Getting a good night’s sleep should be easy; the only thing you need to do is, quite literally, nothing at all. Yet so many of us fail at this vital task night after night and are faced to deal with the consequences, the least of which is a bad mood, and the worst is far more concerning.
“Chronic sleep deprivation can increase the likelihood of coronary events, obesity and type 2 diabetes, and can reduce the body’s resistance to infection,” explains Dr. Teofilo L. Lee-Chiong Jr., sleep expert and Chief Medical Liaison at Philips Respironics. And the list of negative side effects doesn’t end there. You know that clumsy, slow-mo feeling you get after a night of tossing and turning? When you can’t seem to hold a thought or get from point A to point B without tripping over your own feet? That seemingly harmless loopiness is actually quite problematic, even dangerous.
“Chronic sleep loss has been said to increase incidences of automobile accidents, work accidents, relationship problems,” says Mark J. Muehlbach, Ph.D., clinical director at Clayton Sleep Institute in St. Louis, Missouri. And it doesn’t take long to reach this state of increased risk. According to Dr. Muehlbach, “After five nights of obtaining five hours of sleep or less we show similar behaviors as being legally intoxicated.”
The takeaway: you need sleep. Not only for the sake of your own health, but for the safety and well-being of your loved ones, colleagues and fellow motor vehicle operators. The next time you hit the hay, consider these dos, don’ts and general guidelines for getting a decent night of shut-eye.
How Much Sleep Is Enough?
We’re all familiar with the eight-hour rule, but is that the standard for everyone?
Not exactly. “Eight hours is not a magic number,” explains Dr. Muehlbach. While the National Sleep Foundation recommends that adults ages 18–64 get somewhere between seven and nine hours, the optimum amount of sleep varies per person and changes with age.
Dr. Lee-Chiong provides a simple answer to this age-old question: “You should get whatever is necessary to both consistently achieve and sustain wakefulness and alertness to accomplish the tasks of daily living and promote health.”
It’s All In The Preparation
Getting a good night’s sleep can be a bit like getting in shape or running a marathon; it comes naturally for some people, but most of us have to work at it. Here are few ways you can set yourself up for success:
Establish a routine. Go to bed and wake up at the same time every day, even on the weekends. “Our circadian rhythm, the 24-hour rhythm that helps regulate our sleep/wake cycle, likes to be on a set schedule,” explains Dr. Muehlbach.
Wind down. Once you’ve set firm sleep and wake times, incorporate a 45-minute “wind down” period leading up to lights out. Use this time to read quietly or meditate. Most importantly, shut off all screens, including your mobile device. “Our circadian rhythm is sensitive,” says Dr. Muehlbach, “and even the light from cell phones can affect our sleep.”
Exercise. Get your blood pumping, but make sure you’re finishing your workouts about four hours prior to turning in. While exercise has been shown to improve sleep quality, Dr. Lee-Chiong advises that “stimulating physical activities late in the evening are particularly sleep disruptive.”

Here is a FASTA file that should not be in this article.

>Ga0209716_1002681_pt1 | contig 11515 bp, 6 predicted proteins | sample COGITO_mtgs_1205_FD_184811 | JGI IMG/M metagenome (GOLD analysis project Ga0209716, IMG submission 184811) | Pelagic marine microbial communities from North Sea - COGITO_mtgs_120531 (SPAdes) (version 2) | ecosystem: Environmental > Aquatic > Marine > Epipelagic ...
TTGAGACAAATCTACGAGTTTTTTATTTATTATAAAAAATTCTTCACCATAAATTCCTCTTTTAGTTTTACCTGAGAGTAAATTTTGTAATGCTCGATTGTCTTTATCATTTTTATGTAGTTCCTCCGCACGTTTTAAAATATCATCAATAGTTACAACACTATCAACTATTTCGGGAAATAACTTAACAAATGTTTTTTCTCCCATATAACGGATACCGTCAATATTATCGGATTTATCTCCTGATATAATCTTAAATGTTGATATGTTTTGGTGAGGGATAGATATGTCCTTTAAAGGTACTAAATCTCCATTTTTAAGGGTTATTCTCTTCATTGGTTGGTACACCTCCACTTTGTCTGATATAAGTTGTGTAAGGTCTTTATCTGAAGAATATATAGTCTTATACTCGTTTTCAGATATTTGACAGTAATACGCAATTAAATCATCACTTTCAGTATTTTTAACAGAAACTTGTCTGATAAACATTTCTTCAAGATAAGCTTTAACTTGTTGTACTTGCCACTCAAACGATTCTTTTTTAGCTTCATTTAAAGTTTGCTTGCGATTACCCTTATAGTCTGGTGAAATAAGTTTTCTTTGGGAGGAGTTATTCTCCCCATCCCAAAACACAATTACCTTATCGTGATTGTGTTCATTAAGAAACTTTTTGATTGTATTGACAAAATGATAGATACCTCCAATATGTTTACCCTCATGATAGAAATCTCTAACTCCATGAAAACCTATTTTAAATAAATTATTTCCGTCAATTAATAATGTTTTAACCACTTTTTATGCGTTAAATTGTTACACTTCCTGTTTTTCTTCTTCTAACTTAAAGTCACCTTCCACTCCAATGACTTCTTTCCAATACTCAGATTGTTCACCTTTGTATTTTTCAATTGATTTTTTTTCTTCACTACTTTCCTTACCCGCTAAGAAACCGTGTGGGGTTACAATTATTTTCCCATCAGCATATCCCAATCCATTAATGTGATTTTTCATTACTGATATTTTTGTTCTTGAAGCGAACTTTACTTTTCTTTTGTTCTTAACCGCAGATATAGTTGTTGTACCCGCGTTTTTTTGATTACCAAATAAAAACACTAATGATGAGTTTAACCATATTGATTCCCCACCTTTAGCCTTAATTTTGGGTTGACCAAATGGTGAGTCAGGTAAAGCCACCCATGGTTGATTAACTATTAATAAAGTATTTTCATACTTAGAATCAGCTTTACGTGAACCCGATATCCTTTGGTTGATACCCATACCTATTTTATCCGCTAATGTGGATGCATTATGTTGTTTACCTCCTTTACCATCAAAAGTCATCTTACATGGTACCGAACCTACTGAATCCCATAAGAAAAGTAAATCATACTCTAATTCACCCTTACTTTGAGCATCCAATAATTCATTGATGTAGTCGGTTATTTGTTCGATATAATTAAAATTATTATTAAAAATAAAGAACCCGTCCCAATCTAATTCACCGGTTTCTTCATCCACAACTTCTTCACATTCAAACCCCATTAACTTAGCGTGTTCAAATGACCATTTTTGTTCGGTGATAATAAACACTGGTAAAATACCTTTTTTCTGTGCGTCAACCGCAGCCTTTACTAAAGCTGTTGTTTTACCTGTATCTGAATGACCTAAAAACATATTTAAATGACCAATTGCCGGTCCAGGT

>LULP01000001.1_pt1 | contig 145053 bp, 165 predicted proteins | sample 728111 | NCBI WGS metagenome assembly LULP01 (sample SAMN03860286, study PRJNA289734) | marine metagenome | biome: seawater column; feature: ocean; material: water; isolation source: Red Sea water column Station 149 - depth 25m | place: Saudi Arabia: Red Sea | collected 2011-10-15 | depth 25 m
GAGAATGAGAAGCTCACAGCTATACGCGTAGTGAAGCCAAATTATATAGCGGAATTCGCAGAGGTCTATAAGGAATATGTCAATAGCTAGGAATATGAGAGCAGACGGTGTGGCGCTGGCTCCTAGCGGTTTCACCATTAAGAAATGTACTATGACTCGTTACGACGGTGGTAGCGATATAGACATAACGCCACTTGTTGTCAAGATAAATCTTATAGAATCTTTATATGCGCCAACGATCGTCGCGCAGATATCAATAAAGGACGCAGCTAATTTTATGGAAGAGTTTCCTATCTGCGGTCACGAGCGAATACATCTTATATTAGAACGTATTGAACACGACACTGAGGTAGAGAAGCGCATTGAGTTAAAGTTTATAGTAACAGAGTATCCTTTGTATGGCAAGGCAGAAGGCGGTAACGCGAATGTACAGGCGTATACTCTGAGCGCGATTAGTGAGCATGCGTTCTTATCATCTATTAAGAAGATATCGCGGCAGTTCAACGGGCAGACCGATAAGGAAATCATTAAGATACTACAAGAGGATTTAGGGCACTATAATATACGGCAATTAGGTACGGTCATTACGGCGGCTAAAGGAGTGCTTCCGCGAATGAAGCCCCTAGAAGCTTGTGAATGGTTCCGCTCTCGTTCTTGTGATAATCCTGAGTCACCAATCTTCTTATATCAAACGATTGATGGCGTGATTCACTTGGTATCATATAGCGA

Reserve your bedroom for sleep. Your bedroom should be a sanctuary, not a home theater or second office. “Habitually using the bed and bedroom for non-sleep-related activities, such as watching TV or spending excessive time awake in bed are no-no’s if one is trying to improve sleep,” says Dr. Lee-Chiong.
You know what they say about the “best laid plans…” Here are a few things to try the next time you find yourself wide awake and staring at your bedroom ceiling.
Get up. The goal is to get your brain to associate your bed with falling asleep. So if you’ve been awake for over 20 minutes, don’t just lie there. Get up and move to a different part of the house. Dr. Muehlbach recommends doing a relaxing activity or reading something that’s not particularly exciting until drowsiness sets in.
Adjust your environment. Most people sleep best in cool, dark and quiet rooms. Try lowering the temperature, hanging light-blocking curtains and using a fan or white noise machine to drown out sound.
Watch what you drink. You may need to cut off your tea and coffee consumption earlier than you think. “Avoid caffeine about six hours before bedtime,” advises Dr. Muehlbach. And while a cocktail or glass of wine may help you initially fall asleep, it can turn against you later once your body begins to metabolize the alcohol. Therefore, reduce your booze consumption or avoid it all together.
Make lists. If racing thoughts, to-do lists or constantly looping song lyrics tend to keep you up, try writing down what’s on your mind during your wind down period. “You can also jot down things that you are worried about. The idea is get these things out of your head before you get into bed,” says Dr. Muehlbach.
While many sleep issues can be remedied with lifestyle changes, it’s important to consult a doctor if your problem becomes persistent. According to Dr. Muehlbach, signs of more serious sleep disorders include trouble sleeping three nights a week for three months, loud snoring or falling asleep unintentionally during the day.
Written by Jenessa Connor for Oxygen Magazine and legally licensed through the Matcha publisher network. Please direct all licensing questions to firstname.lastname@example.org.